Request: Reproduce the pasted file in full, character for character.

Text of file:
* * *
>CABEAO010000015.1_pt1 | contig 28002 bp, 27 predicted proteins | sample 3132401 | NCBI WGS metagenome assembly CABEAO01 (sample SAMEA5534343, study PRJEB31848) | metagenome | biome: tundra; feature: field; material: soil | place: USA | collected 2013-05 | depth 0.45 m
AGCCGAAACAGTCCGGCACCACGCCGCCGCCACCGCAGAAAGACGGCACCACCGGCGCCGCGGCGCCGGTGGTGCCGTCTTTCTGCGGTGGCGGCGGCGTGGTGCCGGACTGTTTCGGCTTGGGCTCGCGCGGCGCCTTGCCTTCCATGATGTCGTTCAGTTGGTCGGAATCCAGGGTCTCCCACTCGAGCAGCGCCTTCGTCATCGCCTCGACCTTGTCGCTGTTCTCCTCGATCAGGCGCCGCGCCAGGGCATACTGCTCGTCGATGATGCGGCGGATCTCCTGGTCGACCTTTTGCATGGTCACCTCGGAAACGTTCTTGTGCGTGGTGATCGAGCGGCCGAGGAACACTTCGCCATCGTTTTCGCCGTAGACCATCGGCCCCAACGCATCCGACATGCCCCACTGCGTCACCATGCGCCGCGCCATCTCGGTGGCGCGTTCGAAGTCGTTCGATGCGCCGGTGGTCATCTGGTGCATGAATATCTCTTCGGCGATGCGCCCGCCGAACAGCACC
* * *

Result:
>CABEAO010000015.1_pt1 | contig 28002 bp, 27 predicted proteins | sample 3132401 | NCBI WGS metagenome assembly CABEAO01 (sample SAMEA5534343, study PRJEB31848) | metagenome | biome: tundra; feature: field; material: soil | place: USA | collected 2013-05 | depth 0.45 m
AGCCGAAACAGTCCGGCACCACGCCGCCGCCACCGCAGAAAGACGGCACCACCGGCGCCGCGGCGCCGGTGGTGCCGTCTTTCTGCGGTGGCGGCGGCGTGGTGCCGGACTGTTTCGGCTTGGGCTCGCGCGGCGCCTTGCCTTCCATGATGTCGTTCAGTTGGTCGGAATCCAGGGTCTCCCACTCGAGCAGCGCCTTCGTCATCGCCTCGACCTTGTCGCTGTTCTCCTCGATCAGGCGCCGCGCCAGGGCATACTGCTCGTCGATGATGCGGCGGATCTCCTGGTCGACCTTTTGCATGGTCACCTCGGAAACGTTCTTGTGCGTGGTGATCGAGCGGCCGAGGAACACTTCGCCATCGTTTTCGCCGTAGACCATCGGCCCCAACGCATCCGACATGCCCCACTGCGTCACCATGCGCCGCGCCATCTCGGTGGCGCGTTCGAAGTCGTTCGATGCGCCGGTGGTCATCTGGTGCATGAATATCTCTTCGGCGATGCGCCCGCCGAACAGCACC